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Getting the vaccine appointment
‘Yes! I am fully vaccinated’, I said to myself. The thrill, the excitement, coupled with too many other emotions to describe came swelling over me. I was also all alone, waiting in a room with others who had recently received their first or second dose of a COVID-19 mRNA vaccine. I could sense a feeling of cautious joy in the room as I looked around at others also sitting with their masks on. At 39 years of age, I guessed that I was the youngest person in the room.
I felt ‘chosen’ and privileged to be among the first to be vaccinated. Several weeks before, when my doctor’s office called me on a Saturday, I worried something was wrong. ‘Your doctor has referred you for the vaccine’, they said. ‘We are beginning to offer them to our transplant patients. Would you like the vaccine?’ Silence. Would I? Heck yes! My family and friends had been wondering when it might be my turn, when the city would begin to allow transplant recipients to have the vaccine. I responded, ‘Yes! Tell me where and when, and I will be there!’
I have an underlying rare kidney disease, have had three kidney transplants (the current one from a living donor) and have a number of other chronic health conditions. The pandemic has been a challenge for everyone, but it has been particularly challenging for those living with underlying conditions and people with compromised immune systems like me.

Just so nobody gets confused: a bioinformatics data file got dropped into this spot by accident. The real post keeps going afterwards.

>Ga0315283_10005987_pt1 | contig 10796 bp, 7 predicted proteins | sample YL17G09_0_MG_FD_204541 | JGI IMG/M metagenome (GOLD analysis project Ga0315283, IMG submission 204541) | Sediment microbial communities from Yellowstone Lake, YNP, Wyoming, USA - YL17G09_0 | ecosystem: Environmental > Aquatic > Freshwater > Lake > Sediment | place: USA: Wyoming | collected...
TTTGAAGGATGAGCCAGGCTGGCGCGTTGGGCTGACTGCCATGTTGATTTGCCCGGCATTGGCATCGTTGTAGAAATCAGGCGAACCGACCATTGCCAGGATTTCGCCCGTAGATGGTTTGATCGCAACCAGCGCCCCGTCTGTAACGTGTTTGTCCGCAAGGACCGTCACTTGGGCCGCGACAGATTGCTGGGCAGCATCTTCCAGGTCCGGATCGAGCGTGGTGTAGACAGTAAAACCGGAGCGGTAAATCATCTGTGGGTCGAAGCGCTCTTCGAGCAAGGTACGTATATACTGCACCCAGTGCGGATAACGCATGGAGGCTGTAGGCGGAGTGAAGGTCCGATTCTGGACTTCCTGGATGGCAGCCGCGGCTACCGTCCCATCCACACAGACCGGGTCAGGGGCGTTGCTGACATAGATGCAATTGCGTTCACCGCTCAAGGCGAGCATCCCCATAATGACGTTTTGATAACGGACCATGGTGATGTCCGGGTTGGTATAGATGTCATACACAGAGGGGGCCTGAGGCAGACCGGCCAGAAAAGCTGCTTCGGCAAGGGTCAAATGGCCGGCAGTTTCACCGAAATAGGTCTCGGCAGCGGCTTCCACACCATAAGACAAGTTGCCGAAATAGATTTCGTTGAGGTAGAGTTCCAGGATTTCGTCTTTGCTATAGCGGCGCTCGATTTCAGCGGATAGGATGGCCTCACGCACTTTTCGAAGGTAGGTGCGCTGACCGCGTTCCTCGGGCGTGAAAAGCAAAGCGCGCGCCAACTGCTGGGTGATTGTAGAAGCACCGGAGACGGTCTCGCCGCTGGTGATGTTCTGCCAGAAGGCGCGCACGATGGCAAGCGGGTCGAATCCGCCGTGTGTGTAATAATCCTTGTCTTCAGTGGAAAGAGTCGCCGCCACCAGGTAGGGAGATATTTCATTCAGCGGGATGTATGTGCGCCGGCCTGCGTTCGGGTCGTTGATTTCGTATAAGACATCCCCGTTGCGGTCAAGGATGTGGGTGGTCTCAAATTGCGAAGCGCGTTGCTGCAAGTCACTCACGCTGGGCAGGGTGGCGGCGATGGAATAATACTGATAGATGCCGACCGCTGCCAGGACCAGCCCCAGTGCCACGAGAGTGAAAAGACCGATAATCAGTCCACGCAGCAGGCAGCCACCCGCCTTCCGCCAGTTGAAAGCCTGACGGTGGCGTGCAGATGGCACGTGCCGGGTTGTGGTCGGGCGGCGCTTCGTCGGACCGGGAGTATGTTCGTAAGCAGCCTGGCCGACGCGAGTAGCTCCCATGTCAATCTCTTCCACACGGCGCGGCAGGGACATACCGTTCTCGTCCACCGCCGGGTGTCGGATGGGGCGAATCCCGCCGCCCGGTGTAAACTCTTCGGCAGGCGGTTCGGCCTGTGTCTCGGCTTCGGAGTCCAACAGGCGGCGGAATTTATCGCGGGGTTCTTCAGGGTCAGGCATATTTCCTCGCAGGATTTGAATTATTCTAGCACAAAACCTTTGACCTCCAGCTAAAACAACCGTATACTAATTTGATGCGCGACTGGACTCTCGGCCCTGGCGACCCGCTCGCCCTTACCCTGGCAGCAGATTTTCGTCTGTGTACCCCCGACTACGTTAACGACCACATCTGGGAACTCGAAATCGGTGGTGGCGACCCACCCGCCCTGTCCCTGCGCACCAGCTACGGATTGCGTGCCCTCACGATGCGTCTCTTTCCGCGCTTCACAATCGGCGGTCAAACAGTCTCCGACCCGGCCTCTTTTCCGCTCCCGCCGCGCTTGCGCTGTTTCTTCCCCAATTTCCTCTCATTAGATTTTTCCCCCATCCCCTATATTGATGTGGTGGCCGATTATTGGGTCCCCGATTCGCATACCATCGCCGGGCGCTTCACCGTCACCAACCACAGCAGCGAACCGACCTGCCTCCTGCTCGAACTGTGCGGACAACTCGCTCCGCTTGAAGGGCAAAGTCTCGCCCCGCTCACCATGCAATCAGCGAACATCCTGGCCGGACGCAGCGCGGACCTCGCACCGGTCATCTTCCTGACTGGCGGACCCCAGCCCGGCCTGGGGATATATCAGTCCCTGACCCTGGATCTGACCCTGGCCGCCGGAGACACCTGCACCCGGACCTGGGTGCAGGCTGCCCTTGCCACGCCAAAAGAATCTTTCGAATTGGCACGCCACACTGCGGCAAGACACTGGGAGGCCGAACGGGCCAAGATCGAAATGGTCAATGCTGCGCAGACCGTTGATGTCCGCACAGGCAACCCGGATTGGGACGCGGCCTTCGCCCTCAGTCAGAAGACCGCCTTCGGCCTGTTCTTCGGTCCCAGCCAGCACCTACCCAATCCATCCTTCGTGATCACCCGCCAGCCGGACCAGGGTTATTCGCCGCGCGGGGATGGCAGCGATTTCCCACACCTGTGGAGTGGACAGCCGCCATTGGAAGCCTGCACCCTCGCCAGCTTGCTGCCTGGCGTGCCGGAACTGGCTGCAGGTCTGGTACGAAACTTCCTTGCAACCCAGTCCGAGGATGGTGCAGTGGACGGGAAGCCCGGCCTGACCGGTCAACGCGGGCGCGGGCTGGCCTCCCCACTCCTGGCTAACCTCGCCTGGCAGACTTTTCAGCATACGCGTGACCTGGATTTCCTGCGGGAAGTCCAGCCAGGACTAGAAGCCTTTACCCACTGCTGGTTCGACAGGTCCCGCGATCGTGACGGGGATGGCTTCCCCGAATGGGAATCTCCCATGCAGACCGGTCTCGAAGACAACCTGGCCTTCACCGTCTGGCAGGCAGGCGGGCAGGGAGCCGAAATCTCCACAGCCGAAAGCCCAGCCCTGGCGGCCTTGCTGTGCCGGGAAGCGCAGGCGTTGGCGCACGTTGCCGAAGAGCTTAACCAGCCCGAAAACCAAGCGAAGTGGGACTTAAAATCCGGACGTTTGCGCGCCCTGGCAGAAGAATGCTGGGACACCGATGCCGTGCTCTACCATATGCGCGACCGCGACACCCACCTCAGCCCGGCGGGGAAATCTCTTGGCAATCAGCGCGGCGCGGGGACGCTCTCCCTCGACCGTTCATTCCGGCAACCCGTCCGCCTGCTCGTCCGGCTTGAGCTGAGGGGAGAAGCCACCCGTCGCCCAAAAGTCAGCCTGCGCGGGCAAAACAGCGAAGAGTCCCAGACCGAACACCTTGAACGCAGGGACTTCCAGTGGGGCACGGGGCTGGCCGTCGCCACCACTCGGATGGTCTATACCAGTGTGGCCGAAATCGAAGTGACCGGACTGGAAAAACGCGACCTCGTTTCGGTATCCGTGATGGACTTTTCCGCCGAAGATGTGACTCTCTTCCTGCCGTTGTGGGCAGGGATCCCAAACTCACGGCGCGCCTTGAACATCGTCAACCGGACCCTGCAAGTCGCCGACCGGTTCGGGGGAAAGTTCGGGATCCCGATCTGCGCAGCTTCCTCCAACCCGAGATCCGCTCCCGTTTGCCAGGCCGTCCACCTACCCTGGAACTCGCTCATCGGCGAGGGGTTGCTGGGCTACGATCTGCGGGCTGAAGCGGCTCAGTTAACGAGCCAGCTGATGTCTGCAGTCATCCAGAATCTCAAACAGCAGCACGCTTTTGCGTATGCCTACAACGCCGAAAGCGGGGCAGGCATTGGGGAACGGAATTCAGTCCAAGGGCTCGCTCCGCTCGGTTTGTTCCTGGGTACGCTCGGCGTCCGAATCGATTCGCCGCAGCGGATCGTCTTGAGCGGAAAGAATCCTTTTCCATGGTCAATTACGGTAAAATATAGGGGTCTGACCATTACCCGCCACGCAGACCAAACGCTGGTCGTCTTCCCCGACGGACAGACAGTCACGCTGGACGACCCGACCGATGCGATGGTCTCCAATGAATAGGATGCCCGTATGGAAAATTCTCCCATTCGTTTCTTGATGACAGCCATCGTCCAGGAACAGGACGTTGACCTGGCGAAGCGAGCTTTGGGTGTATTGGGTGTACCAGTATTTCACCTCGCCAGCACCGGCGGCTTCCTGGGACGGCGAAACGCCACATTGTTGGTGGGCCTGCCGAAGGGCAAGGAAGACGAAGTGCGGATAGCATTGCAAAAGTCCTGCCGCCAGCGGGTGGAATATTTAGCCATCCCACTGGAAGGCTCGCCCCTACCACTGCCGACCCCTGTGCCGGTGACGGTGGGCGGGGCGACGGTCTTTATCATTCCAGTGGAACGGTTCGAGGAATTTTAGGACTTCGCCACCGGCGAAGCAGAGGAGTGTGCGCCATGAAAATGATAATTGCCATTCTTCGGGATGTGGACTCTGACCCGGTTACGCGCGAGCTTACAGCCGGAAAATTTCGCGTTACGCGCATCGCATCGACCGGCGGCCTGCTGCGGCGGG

COVID-19 vaccines in people with transplants
When it was announced that vaccines were going to be approved, the transplant community began talking about who should get the vaccine and when. As early as late December, with the Food and Drug Administration’s emergency use authorisations for the Pfizer and Moderna vaccines, professional medical organisations, including the American Society of Transplantation (AST), recommended that …
Correction notice This article has been corrected since it appeared Online First. Minor text change, repitition of sentence.
Contributors MM devised and wrote the article.
Funding The authors have not declared a specific grant for this research from any funding agency in the public, commercial or not-for-profit sectors.
Competing interests MM is a transplant recipient and rare disease patient advocate. He works in cybersecurity, is a former Patient Editor at the BMJ, a global PCORI ambassador and is the Chairman of the American Living Organ Donor Fund.
Provenance and peer review Not commissioned; internally peer reviewed.